The goal of this project is to develop an efficient, highly sensitive, and reliable diagnostic assay to detect foliar nematodes (Aphelenchoides sp.) in plant tissues. There is a zero threshold level of tolerance for foliar nematodes in potted plants because of the ability of the nematodes to destroy the aesthetic value of the plant in a relatively short amount of time.

The development of a nucleic acid-based diagnostic assay using the polymerase chain reaction (PCR) to amplify and detect specific regions of foliar nematode DNA will serve as a diagnostic test. It will also serve as a research tool to study the life cycle of this pathogen in a greenhouse/nursery setting to determine when control measures are most likely to be effective based on the biology of the nematode, as well as to evaluate the effectiveness of potential cultural and chemical methods of control.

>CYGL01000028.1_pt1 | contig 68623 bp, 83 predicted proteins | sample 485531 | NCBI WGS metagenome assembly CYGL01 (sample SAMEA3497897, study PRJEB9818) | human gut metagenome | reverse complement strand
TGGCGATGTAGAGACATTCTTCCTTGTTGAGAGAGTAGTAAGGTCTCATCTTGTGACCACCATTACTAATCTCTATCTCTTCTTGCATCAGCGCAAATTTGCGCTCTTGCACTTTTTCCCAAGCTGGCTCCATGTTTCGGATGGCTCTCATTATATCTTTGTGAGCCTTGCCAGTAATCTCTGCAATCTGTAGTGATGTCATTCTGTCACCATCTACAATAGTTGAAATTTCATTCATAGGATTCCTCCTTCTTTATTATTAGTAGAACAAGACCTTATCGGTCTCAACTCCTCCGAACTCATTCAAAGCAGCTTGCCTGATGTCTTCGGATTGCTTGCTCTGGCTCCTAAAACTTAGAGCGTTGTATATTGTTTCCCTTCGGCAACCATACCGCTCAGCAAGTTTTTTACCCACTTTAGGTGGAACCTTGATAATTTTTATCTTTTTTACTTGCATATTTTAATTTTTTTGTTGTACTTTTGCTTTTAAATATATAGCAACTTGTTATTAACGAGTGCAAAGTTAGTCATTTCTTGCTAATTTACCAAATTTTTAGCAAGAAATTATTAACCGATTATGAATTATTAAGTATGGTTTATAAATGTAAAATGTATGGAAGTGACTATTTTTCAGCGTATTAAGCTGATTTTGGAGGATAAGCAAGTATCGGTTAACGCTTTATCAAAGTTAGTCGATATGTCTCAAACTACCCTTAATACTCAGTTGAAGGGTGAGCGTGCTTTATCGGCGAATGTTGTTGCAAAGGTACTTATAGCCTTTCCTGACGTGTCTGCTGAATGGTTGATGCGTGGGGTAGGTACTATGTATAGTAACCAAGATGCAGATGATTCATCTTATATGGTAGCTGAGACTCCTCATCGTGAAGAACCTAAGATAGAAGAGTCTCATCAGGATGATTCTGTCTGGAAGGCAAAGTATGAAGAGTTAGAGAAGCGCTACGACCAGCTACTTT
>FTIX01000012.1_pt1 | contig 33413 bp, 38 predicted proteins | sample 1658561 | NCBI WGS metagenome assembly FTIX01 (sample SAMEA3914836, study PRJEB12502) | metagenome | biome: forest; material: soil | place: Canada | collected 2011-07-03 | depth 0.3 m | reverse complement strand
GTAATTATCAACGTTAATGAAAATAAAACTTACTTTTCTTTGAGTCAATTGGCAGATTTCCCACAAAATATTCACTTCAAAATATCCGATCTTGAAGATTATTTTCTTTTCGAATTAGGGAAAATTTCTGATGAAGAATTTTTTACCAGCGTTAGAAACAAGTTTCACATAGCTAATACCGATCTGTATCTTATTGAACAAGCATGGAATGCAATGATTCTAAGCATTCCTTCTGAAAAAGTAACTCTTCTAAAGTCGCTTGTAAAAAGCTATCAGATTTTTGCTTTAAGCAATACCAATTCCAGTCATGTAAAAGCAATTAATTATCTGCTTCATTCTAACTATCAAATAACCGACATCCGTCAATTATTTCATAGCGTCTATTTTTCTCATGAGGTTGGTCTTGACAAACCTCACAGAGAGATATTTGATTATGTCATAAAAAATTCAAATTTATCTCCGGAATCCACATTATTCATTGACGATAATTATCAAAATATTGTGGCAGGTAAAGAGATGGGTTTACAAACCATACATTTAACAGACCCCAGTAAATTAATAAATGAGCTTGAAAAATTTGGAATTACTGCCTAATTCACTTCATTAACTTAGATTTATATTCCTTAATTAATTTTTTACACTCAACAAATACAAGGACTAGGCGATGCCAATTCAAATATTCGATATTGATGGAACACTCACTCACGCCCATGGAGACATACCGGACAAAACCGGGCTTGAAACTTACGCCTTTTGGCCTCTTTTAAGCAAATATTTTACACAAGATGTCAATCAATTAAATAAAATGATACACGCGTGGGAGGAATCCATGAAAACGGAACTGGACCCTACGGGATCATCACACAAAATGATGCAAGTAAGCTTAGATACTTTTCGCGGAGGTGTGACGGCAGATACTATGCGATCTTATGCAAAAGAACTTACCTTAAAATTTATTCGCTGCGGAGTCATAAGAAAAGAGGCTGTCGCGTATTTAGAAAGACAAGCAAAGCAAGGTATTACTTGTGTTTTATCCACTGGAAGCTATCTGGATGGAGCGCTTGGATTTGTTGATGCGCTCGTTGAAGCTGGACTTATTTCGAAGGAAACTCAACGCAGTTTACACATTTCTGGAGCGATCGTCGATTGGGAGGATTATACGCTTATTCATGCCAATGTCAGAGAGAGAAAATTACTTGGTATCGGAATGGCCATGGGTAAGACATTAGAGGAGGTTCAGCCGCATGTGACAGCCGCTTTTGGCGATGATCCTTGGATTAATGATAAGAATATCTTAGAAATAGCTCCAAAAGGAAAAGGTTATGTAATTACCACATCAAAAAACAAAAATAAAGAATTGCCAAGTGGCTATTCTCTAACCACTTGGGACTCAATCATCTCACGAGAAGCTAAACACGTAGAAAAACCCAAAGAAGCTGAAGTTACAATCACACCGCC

Because our assay detects genomic DNA, we have the ability to detect eggs as well as the juvenile and adult stages of the nematode. This is a key point, as the traditional method of detection requires that the nematodes be motile in order to swim out of the plant tissue where they can be viewed microscopically (in which case, eggs or the first stage juveniles would not be detected by water extraction methods). Progress to date has focused on the optimization of the detection assay for specificity, sensitivity, reproducibility and the capacity to detect foliar nematodes within a range of plant species and plant tissues. Work is currently underway to determine which plant tissues are most likely to harbor the nematodes, as well as how much tissue must be sampled to reliably detect the nematodes if present. This will involve the development of a sampling scheme for screening large populations of plant materials for the presence of foliar nematodes. Early detection of this pest, through screening of incoming or onsite plant materials will help growers maintain nematode-free facilities; however, the identification and development of new control methods will be critical for situations where the nematodes have already become established in a facility and must be eradicated.